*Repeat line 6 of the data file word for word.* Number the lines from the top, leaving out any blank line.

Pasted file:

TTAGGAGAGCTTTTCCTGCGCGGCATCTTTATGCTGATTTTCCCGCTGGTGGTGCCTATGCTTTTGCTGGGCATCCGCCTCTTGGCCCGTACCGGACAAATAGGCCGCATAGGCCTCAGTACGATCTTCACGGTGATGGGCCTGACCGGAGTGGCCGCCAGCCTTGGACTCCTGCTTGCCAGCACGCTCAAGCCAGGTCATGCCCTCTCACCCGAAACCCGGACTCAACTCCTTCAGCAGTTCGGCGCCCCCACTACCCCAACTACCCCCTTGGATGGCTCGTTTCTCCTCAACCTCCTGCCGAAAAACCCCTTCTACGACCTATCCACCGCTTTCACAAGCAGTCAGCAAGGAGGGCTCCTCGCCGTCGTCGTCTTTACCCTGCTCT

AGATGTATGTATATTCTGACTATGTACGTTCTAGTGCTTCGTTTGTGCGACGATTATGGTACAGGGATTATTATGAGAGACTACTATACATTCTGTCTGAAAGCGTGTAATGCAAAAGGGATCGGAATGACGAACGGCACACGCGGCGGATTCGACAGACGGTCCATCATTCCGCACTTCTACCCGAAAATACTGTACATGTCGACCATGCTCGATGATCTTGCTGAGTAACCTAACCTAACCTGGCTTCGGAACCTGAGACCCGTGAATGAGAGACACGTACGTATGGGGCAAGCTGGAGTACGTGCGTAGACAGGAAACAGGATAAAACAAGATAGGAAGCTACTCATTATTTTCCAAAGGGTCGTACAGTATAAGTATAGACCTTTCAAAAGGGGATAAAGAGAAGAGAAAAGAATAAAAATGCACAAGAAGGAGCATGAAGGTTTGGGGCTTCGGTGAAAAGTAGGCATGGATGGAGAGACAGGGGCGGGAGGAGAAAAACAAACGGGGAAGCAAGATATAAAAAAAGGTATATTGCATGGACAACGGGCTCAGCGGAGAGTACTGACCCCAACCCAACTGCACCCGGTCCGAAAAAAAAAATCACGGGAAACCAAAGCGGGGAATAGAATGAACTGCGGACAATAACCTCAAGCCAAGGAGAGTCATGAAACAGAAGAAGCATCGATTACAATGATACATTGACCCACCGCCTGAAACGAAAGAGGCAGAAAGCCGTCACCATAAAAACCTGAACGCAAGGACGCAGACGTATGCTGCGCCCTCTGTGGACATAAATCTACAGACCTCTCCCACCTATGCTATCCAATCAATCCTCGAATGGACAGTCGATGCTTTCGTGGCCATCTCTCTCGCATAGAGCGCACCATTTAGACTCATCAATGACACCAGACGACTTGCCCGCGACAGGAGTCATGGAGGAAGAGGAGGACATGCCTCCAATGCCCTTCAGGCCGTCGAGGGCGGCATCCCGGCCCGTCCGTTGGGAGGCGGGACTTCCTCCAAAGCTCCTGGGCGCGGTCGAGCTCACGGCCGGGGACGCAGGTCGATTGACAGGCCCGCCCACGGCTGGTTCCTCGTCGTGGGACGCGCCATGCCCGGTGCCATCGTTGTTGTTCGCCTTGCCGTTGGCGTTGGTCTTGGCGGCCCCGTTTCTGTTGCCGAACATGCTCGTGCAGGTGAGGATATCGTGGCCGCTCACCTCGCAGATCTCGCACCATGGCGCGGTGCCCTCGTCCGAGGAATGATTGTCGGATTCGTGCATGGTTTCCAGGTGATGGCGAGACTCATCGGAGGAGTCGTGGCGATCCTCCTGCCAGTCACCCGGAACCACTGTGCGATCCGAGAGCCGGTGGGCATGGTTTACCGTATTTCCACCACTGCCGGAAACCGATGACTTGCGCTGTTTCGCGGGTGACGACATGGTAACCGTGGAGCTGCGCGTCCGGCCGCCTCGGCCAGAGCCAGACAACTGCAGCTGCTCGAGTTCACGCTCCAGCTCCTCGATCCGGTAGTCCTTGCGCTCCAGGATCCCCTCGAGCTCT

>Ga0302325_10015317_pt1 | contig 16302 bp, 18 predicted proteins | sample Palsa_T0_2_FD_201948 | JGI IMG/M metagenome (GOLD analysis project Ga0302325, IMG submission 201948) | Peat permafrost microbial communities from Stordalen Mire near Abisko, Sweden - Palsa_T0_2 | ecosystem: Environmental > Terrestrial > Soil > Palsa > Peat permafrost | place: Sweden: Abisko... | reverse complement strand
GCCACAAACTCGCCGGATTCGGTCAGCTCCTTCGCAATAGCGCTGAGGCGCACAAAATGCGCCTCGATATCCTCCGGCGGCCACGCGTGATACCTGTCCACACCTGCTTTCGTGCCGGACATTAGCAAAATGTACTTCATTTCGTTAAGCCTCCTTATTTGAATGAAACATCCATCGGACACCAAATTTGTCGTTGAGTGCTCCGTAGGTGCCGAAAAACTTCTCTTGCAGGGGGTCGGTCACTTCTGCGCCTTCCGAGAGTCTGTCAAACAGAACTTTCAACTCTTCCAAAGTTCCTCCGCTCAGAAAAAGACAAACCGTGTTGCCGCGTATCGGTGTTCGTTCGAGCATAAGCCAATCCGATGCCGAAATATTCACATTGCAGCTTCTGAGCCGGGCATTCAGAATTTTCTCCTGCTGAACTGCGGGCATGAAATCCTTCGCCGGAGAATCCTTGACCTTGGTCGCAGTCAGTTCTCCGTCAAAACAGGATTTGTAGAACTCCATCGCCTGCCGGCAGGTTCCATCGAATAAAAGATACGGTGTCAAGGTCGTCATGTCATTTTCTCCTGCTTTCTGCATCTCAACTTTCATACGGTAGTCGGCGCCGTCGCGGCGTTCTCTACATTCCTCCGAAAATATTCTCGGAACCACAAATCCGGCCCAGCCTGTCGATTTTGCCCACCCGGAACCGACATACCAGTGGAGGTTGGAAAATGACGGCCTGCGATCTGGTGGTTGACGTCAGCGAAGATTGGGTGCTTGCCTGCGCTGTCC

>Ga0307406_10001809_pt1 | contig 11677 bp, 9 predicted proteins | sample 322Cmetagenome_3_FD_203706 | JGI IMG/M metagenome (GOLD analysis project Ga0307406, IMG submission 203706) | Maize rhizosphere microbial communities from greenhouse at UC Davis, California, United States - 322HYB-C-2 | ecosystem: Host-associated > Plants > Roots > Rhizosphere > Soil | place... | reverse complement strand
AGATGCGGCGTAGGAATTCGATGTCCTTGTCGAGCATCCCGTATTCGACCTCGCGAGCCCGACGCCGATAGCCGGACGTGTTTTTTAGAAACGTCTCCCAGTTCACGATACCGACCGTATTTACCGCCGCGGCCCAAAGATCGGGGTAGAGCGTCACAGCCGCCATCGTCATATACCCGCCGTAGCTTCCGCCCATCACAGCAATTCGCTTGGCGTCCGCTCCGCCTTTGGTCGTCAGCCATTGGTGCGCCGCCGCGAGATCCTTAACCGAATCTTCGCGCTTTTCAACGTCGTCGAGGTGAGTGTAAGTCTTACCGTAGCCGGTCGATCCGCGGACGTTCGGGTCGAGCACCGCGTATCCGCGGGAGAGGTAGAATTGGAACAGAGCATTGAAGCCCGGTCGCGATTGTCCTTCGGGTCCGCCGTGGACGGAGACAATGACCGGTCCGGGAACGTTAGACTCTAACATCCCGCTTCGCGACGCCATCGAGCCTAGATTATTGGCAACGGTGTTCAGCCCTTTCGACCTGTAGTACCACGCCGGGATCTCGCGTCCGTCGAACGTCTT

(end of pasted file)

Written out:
AGATGCGGCGTAGGAATTCGATGTCCTTGTCGAGCATCCCGTATTCGACCTCGCGAGCCCGACGCCGATAGCCGGACGTGTTTTTTAGAAACGTCTCCCAGTTCACGATACCGACCGTATTTACCGCCGCGGCCCAAAGATCGGGGTAGAGCGTCACAGCCGCCATCGTCATATACCCGCCGTAGCTTCCGCCCATCACAGCAATTCGCTTGGCGTCCGCTCCGCCTTTGGTCGTCAGCCATTGGTGCGCCGCCGCGAGATCCTTAACCGAATCTTCGCGCTTTTCAACGTCGTCGAGGTGAGTGTAAGTCTTACCGTAGCCGGTCGATCCGCGGACGTTCGGGTCGAGCACCGCGTATCCGCGGGAGAGGTAGAATTGGAACAGAGCATTGAAGCCCGGTCGCGATTGTCCTTCGGGTCCGCCGTGGACGGAGACAATGACCGGTCCGGGAACGTTAGACTCTAACATCCCGCTTCGCGACGCCATCGAGCCTAGATTATTGGCAACGGTGTTCAGCCCTTTCGACCTGTAGTACCACGCCGGGATCTCGCGTCCGTCGAACGTCTT